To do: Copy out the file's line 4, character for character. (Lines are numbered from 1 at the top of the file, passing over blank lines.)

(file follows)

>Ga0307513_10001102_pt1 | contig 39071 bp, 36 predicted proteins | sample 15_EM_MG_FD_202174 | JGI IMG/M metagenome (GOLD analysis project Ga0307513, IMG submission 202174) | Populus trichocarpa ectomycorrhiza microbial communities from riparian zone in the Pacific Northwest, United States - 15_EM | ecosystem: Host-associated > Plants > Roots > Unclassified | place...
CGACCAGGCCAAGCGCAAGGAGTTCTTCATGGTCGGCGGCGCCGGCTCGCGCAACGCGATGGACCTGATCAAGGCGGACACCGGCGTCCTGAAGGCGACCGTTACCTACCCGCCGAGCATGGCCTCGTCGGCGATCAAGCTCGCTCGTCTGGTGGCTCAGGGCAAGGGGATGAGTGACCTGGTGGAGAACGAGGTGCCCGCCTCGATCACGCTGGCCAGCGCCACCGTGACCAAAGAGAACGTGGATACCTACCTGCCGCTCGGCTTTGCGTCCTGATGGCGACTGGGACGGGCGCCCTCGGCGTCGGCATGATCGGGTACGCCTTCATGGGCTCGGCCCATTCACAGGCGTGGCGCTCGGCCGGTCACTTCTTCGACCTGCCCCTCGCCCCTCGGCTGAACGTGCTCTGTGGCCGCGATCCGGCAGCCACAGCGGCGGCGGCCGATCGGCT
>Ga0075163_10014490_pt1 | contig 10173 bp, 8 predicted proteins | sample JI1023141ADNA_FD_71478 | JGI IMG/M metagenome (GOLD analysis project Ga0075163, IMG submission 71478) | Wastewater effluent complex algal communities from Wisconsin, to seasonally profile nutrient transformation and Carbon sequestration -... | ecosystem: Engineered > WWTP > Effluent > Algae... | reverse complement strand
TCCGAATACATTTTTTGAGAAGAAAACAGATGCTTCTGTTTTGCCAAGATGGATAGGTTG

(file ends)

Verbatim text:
TCCGAATACATTTTTTGAGAAGAAAACAGATGCTTCTGTTTTGCCAAGATGGATAGGTTG